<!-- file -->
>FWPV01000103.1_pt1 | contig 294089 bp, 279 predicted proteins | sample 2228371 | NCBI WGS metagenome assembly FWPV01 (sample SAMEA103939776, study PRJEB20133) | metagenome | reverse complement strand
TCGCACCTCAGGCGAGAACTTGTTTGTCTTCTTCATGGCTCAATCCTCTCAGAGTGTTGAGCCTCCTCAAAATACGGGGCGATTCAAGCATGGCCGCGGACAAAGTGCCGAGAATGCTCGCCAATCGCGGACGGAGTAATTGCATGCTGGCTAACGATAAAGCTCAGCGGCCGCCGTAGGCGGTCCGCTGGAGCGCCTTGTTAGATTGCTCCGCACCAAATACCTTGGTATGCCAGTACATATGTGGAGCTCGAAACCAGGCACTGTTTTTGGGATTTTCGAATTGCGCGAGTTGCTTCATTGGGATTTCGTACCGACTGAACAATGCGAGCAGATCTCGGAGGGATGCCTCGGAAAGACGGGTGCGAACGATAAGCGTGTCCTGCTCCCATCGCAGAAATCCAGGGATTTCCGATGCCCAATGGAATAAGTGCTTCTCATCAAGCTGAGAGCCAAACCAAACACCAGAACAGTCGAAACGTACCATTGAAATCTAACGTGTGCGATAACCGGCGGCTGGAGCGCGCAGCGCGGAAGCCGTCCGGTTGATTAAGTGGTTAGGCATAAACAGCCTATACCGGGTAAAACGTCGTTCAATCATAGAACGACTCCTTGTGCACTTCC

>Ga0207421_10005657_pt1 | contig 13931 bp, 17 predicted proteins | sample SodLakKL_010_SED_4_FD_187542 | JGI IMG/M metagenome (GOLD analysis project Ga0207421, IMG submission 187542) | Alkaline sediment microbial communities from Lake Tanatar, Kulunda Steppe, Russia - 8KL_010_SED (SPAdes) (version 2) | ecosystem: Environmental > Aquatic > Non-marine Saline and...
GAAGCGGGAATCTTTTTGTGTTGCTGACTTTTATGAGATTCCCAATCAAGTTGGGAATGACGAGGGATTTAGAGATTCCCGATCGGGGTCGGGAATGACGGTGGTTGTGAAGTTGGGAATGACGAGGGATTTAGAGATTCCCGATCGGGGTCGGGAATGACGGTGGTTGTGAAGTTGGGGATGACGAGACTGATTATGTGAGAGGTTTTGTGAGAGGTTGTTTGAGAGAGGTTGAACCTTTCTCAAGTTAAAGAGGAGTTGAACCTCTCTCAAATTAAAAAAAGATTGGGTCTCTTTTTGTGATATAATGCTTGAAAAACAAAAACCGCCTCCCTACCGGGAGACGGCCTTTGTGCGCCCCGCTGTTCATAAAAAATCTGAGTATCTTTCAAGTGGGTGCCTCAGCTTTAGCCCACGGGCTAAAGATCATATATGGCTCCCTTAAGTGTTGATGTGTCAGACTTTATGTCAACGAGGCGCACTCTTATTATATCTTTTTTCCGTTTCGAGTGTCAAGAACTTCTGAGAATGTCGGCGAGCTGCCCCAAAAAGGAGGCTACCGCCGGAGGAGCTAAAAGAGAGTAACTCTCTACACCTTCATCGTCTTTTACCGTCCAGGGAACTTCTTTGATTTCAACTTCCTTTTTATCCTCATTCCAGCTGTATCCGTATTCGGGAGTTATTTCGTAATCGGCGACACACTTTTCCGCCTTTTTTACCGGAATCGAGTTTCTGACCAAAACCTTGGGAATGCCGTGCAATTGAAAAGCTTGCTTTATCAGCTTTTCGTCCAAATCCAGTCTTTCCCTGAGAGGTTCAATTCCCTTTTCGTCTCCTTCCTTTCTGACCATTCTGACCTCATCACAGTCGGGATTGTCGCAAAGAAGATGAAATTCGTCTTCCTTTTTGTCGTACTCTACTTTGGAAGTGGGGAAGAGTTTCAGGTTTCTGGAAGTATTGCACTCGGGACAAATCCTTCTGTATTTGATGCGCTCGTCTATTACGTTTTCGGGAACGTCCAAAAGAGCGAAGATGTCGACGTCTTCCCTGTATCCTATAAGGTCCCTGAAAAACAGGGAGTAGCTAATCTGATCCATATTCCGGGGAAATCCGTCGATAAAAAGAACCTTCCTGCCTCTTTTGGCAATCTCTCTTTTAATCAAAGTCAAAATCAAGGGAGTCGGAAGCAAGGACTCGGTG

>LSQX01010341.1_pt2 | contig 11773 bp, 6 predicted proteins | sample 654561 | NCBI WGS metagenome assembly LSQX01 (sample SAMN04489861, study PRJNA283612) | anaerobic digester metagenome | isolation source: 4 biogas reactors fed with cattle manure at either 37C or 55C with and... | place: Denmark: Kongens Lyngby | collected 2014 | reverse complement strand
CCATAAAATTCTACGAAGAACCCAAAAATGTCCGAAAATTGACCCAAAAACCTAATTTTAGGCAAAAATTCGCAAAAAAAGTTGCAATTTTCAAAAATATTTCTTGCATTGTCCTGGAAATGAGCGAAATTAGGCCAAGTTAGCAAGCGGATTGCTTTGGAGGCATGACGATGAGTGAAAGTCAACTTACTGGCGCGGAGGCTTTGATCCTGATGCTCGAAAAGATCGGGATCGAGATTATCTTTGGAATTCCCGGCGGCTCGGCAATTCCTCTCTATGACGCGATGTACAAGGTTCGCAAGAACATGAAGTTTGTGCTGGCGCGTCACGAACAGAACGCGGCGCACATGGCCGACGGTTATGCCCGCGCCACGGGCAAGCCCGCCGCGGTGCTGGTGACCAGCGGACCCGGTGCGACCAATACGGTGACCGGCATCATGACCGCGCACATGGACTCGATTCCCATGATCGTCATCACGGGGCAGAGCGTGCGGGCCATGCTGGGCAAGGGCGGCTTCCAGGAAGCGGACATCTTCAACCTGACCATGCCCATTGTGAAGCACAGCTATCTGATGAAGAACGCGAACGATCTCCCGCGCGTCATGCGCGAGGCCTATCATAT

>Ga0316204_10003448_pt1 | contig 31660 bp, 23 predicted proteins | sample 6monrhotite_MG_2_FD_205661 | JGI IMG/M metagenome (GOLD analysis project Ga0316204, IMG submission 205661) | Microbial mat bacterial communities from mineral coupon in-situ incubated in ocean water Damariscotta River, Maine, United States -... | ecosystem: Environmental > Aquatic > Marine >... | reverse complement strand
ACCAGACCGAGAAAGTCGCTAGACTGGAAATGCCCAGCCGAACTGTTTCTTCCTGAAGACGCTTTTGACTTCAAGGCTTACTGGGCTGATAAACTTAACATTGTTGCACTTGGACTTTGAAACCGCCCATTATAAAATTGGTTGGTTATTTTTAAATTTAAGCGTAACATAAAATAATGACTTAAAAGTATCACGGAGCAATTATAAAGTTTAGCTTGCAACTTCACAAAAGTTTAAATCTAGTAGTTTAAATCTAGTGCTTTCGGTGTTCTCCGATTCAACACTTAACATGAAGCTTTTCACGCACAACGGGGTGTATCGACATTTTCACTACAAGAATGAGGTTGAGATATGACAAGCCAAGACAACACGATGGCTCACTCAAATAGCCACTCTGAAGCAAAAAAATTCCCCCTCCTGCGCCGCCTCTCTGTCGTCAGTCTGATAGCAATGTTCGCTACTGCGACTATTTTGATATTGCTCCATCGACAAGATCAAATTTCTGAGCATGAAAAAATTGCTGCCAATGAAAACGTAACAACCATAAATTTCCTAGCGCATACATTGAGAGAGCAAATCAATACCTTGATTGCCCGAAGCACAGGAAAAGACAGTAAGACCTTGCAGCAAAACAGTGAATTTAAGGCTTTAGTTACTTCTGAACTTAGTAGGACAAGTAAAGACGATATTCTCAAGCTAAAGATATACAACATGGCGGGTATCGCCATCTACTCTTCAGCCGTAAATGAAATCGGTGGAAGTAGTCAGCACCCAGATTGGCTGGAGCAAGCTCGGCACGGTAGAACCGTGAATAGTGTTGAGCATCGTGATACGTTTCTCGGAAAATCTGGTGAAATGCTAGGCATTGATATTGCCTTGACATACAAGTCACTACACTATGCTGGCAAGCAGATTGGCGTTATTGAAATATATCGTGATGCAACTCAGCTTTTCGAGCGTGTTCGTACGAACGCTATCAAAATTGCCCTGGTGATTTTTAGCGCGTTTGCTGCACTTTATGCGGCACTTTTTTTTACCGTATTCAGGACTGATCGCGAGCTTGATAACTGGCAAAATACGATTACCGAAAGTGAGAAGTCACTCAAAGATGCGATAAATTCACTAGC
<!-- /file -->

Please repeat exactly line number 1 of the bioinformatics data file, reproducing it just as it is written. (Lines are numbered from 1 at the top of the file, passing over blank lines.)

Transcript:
>FWPV01000103.1_pt1 | contig 294089 bp, 279 predicted proteins | sample 2228371 | NCBI WGS metagenome assembly FWPV01 (sample SAMEA103939776, study PRJEB20133) | metagenome | reverse complement strand